The First Saturday in May
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Filmmaking duo John and Brad Hennegan travel from Arkansas to the United Arab Emirates as they follow six trainers in preparation for the most prestigious horse race on the planet in this documentary detailing the euphoria and heartbreak of the Kentucky Derby. As preparations for the 2006 Kentucky Derby get underway, six trainers and their horses -- including the legendary Barbaro -- defy all odds by qualifying for the event that has been dubbed "the most exciting two minutes in sports." Now, for the first time ever, viewers can go behind the scenes to find out exactly what these… More

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Rotten Tomatoes Score: 70%

Critic Reviews from Rotten Tomatoes

"The film, a behind-the-scenes look at several trainers' efforts to get their horses into fighting shape for the brief contest, lacks the depth or context to make it compelling."
‑ Frank Scheck, Hollywood Reporter
"The First Saturday in May digs in its heels with acute portraits of six trainers, including a paralyzed ex-cyclist in California and an MS-stricken Lexington native who works for the royal family of Dubai."
‑ Sean Howe, Entertainment Weekly
"The filmmakers emphasize the disparate personalities of the trainers, who can taste victory with every stride of the beautiful animals with whom they work, groom and feed."
‑ Michele Kenner, Milwaukee Journal Sentinel
"From the breezy essence of Michael Matz to the frankness of Frank Amonte, each trainer has a story and ambition to get to the top. The goal of the filmmakers is not only to promote their favorite sport but to bring more people into the power of it."
‑ Adam Fendelman,
"Audiences watching the scene in which Matz coaxes his young son into petting the powerful horse will be every bit as touched emotionally as the horse on screen is physically."
‑ Chad Greene, Boxoffice Magazine
"The movie has more heart than art, but it's unfailingly genuine."
‑ John Hartl, Seattle Times
"Granted sweep and stature by the triumph of the legendary Derby winner Barbaro and the big shadow cast by his tragic destiny, pic successfully elaborates on the sorts of color pieces that traditionally precede the race on television."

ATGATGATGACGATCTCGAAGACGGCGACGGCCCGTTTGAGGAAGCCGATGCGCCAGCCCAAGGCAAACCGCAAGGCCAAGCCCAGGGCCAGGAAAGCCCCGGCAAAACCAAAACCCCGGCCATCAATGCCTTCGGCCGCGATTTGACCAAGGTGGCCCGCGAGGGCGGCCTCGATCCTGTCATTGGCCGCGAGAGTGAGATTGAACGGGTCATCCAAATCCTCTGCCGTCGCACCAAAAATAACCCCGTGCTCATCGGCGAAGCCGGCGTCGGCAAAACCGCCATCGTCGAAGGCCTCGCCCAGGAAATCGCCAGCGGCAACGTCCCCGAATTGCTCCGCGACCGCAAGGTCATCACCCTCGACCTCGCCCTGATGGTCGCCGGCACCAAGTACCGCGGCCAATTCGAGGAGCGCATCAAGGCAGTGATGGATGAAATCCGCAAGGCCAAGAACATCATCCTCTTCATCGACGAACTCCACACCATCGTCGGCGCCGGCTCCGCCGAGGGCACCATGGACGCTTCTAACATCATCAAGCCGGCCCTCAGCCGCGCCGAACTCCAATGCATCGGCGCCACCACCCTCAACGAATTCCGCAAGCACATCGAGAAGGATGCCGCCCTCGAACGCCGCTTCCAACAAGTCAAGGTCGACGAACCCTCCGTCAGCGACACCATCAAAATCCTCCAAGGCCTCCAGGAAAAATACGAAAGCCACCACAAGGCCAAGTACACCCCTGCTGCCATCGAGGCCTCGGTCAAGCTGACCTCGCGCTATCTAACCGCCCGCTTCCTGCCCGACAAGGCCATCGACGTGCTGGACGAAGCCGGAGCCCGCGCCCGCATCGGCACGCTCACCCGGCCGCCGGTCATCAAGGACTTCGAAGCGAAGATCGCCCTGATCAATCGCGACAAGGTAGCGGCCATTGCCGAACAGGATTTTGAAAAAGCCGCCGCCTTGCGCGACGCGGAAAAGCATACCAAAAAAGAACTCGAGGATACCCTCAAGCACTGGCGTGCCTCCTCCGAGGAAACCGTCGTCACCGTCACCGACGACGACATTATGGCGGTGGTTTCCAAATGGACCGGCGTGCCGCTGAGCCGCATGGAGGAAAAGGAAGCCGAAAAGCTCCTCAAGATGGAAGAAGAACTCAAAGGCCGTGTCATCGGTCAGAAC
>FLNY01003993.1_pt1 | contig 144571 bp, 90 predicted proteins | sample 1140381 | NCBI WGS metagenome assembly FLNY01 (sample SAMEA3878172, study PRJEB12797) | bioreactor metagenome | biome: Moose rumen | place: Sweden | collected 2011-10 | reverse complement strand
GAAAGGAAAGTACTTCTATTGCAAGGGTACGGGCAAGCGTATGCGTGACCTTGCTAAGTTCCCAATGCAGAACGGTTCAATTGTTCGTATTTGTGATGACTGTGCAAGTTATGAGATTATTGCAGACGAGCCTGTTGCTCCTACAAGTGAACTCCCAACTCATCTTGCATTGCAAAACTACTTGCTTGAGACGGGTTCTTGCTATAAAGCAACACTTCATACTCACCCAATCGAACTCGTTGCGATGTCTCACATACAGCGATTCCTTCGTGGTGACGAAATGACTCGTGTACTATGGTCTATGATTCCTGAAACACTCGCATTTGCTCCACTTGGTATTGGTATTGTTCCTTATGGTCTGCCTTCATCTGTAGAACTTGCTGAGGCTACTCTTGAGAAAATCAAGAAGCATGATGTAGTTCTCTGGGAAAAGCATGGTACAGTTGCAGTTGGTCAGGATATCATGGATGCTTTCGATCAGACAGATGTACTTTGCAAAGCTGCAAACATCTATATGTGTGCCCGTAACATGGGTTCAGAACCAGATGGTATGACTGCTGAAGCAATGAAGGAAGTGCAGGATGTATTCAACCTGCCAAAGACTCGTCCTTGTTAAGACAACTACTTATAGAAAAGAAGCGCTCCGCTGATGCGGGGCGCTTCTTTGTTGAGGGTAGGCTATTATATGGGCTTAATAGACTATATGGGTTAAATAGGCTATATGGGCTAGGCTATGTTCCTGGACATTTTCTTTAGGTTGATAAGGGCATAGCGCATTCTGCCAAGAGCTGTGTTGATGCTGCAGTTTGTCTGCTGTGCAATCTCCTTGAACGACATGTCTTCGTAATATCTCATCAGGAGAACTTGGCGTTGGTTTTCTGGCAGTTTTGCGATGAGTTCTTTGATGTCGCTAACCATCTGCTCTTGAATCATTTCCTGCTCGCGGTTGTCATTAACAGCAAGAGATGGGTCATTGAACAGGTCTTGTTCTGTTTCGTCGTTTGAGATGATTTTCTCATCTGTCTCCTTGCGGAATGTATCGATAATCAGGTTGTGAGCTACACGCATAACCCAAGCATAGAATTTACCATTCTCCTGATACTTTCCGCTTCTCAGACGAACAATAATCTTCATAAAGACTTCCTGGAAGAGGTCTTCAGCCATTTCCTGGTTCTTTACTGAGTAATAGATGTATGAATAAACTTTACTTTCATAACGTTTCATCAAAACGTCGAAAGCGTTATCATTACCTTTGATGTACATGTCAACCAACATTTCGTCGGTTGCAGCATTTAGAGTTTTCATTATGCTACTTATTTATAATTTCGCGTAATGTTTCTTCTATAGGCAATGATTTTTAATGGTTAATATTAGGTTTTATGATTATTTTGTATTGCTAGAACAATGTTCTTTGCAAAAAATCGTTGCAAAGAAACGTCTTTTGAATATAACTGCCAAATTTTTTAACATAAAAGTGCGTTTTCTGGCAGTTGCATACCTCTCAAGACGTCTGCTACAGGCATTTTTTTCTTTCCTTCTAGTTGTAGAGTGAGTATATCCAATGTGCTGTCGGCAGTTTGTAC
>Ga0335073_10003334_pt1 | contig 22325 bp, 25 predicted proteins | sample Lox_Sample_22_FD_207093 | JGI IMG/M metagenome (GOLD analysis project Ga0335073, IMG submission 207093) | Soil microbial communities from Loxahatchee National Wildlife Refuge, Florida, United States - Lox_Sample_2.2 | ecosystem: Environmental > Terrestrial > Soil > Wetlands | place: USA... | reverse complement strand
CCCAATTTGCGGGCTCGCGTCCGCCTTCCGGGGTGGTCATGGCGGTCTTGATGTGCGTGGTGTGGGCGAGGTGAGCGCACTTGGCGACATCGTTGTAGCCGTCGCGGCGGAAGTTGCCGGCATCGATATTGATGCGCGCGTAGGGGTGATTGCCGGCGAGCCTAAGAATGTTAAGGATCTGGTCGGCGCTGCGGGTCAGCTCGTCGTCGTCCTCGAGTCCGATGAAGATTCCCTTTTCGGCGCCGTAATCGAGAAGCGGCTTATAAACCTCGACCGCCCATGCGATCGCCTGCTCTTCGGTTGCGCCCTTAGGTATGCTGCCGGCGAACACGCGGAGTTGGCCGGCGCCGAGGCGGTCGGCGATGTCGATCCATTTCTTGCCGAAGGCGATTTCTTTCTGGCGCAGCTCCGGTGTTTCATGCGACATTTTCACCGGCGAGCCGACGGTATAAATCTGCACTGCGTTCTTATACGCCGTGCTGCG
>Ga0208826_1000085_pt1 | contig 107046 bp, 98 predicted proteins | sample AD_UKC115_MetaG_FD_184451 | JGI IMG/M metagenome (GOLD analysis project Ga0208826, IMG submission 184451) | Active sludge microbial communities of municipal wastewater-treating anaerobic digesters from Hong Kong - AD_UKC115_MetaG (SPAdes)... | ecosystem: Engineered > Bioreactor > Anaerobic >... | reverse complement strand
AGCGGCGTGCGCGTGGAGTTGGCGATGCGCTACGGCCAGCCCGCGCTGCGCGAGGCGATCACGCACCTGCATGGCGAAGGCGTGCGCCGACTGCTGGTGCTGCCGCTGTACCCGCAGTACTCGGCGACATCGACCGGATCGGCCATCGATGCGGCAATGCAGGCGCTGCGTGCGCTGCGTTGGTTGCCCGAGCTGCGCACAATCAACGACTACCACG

‑ Variety Staff, Variety
"It sure inspired me to make plans for Emerald Downs."
‑ William Arnold, Seattle Post-Intelligencer
"The reason I don't love the Kentucky Derby documentary The First Saturday in May is because it's about a bunch of dull people who keep blocking our view of beautiful, fascinating horses."
‑ Chris Hewitt (St. Paul), St. Paul Pioneer Press
"...once the Hennegans begin their build to the final race, everything false into place with a quickening intensity towards 'the most exciting two minutes in sports.'"
‑ Laura Clifford, Reeling Reviews
"The video is dully and cheaply shot, but the Hennegans are lifelong racing fans with family ties to the sport, and their infatuation with the derby is infectious."
‑ J. R. Jones, Chicago Reader
"The horses' quest for the Kentucky Derby is supposed to be the big-picture idea, but there isn't a whole lot of horse footage--too much standing around in stalls waiting."
‑ Michael Esposito, Chicago Tribune
"It's got its share of characters, plenty of triumphs, and a Shakespearean tragedy at its core. When it comes to drama, that's a hard combination to beat."
‑ Lewis Beale, Film Journal International
"As the filmmakers tell us at the beginning, 40,000 Thoroughbreds are born every year, but only 20 make it to the Kentucky Derby. Thus starts the movie's confusion about whether it is a documentary about the horses or their human competitors."
‑ Marjorie Baumgarten, Austin Chronicle
"While competently made and an overall enjoyable experience for those with a less-than-passing interest in racing, the film will likely be only of interest to the deep-rooted fan."
‑ Edward Havens,
More reviews for The First Saturday in May on Rotten Tomatoes